The reticuloendothelial system (RES), part of the immune system, consists of the phagocytic cells located in reticular connective tissue, primarily monocytes and macrophages. These cells accumulate in lymph nodes and the spleen. The Kupffer cells of the liver and tissue histiocytes are also part of the RES.
Mononuclear phagocytic system and lymphoreticular system are synonymous with RES.
The reticuloendothelial system is divided into primary and secondary lymphoid organs.
Primary lymphoid organs
Primary (or "central") lymphoid organs - the sites where the cells of the RES are produced. The cells of the RES are produced in the bone marrow.
Secondary lymphoid organs
- MALT is further divided into the "GALT" (gut-associated lymphoid tissue) and the "BALT" (bronchus-associated lymphoid tissue).
- The Kupffer cells of the liver act as part of this system but are not organized into a tissue; rather, they are dispersed throughout the liver sinusoids.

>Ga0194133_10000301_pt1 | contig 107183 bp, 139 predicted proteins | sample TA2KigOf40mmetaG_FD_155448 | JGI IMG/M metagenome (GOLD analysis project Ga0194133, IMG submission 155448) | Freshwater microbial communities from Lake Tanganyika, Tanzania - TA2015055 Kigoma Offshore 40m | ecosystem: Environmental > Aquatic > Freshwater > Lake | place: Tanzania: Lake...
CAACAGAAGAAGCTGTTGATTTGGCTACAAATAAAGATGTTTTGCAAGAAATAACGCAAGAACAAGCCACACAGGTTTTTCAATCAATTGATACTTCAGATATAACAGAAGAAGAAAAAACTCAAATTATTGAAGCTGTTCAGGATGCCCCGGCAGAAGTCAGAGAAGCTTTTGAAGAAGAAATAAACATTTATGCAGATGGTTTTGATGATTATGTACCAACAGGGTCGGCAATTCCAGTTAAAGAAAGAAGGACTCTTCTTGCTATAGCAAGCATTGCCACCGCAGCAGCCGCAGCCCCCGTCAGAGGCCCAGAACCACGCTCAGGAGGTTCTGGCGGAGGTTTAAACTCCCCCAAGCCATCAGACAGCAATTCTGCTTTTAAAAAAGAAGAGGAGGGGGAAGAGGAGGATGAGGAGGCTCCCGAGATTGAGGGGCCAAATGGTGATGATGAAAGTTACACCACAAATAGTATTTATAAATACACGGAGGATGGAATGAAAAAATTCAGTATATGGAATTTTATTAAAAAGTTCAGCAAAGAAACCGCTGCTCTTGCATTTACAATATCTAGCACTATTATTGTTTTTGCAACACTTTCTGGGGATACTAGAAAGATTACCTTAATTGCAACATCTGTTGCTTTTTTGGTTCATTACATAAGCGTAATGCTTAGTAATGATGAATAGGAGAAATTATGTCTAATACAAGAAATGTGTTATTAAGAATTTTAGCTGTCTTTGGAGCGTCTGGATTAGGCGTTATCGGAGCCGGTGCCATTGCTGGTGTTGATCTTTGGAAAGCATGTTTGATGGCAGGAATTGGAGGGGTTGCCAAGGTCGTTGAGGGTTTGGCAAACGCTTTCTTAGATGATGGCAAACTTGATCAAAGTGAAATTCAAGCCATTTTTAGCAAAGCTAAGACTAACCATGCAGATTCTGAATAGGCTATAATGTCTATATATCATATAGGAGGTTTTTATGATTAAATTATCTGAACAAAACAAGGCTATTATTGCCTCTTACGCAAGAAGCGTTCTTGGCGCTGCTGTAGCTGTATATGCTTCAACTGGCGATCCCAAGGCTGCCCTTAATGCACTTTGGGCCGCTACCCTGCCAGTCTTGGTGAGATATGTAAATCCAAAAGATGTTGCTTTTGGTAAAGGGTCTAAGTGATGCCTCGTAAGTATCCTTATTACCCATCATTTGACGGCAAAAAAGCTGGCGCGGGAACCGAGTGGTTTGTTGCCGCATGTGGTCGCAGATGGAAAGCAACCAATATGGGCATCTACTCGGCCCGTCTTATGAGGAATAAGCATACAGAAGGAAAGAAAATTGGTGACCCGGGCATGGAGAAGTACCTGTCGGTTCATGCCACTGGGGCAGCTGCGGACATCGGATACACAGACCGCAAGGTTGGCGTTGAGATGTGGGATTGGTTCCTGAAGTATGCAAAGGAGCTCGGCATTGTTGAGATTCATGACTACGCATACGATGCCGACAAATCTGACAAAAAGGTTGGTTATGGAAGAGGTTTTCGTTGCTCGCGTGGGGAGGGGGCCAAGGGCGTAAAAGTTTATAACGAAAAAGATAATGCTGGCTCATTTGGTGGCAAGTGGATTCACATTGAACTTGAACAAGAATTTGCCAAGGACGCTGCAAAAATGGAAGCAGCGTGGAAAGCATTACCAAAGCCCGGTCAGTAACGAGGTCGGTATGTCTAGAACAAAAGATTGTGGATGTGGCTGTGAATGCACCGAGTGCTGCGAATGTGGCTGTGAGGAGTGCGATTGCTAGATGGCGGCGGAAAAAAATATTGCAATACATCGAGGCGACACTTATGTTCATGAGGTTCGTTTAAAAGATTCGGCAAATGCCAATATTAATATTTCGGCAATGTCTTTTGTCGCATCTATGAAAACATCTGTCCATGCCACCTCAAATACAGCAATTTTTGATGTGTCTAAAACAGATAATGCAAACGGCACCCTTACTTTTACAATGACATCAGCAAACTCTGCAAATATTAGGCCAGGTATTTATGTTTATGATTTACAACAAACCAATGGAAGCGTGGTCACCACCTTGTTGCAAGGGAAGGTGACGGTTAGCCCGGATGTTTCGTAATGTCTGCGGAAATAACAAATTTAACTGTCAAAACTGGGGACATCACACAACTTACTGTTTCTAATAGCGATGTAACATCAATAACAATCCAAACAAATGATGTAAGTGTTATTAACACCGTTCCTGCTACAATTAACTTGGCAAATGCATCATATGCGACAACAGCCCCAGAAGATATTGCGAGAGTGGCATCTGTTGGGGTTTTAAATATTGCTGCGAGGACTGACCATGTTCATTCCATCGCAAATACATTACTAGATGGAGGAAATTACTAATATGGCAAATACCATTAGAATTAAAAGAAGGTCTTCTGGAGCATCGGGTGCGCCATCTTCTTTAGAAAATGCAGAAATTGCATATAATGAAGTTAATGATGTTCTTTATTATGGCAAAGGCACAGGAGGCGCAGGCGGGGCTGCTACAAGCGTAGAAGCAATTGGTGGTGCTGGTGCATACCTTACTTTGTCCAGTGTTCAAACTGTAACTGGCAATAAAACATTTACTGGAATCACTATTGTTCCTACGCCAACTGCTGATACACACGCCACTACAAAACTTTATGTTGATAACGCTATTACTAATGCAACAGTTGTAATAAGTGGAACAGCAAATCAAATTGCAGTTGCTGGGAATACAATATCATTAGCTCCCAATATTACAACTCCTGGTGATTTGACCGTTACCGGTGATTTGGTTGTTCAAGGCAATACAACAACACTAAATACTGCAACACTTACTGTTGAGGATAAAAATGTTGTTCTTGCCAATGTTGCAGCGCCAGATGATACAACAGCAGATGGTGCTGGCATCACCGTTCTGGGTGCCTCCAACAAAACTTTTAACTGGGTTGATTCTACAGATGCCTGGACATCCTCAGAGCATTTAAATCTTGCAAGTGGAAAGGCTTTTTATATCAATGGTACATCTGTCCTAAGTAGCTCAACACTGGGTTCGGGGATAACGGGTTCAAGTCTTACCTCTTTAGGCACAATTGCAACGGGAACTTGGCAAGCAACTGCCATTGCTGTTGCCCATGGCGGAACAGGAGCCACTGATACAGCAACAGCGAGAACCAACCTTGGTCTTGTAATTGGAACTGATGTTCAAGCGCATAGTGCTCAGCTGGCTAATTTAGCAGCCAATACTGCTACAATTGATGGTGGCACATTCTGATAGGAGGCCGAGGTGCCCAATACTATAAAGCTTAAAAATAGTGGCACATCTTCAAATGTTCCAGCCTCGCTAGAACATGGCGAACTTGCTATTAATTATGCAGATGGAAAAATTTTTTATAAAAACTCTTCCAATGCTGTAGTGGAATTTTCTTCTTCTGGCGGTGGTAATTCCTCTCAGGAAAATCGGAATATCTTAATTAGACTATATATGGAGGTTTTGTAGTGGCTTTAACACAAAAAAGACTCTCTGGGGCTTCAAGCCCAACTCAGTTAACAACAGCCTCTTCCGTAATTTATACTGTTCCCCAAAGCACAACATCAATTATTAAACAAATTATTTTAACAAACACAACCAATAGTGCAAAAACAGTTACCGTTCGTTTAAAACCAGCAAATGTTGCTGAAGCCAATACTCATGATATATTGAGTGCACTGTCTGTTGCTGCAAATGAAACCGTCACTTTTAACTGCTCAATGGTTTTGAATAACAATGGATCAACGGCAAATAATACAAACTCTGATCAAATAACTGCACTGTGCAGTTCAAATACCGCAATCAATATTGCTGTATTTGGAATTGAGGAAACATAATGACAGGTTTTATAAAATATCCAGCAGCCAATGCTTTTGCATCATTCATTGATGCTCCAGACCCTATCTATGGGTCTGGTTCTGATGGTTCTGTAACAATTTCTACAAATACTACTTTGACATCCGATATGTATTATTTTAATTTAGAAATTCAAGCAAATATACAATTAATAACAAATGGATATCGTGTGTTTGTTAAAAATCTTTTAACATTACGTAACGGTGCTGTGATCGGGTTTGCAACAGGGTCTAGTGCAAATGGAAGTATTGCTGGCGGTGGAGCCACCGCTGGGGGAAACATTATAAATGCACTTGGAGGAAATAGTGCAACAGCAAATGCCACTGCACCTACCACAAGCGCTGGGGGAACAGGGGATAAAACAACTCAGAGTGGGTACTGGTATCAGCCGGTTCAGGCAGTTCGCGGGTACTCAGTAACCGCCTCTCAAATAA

The secondary lymphoid structures function to survey all entering or circulating antigen and to mobilize an immune response against foreign antigen upon its discovery. The GALT and BALT are privy to the myriads of antigen entering the gastrointestinal and respiratory tracts, respectively. All extracellular fluid must filter through lymph nodes as it traverses the lymphatics on its way back to the systemic circulation. Antigen residing in the interstitium is thus swept to the lymph nodes for processing.
Finally, the spleen filters the blood in search of antigen. Upon the discovery of foreign antigen, all of these tissues react in a similar manner to amass an appropriate and multifaceted immune response.
In patients with haemochromatosis the reticuloendothelial system is a site of iron acumulation.
Lymphoma of the reticuloendothelial system is called reticuloendotheliosis.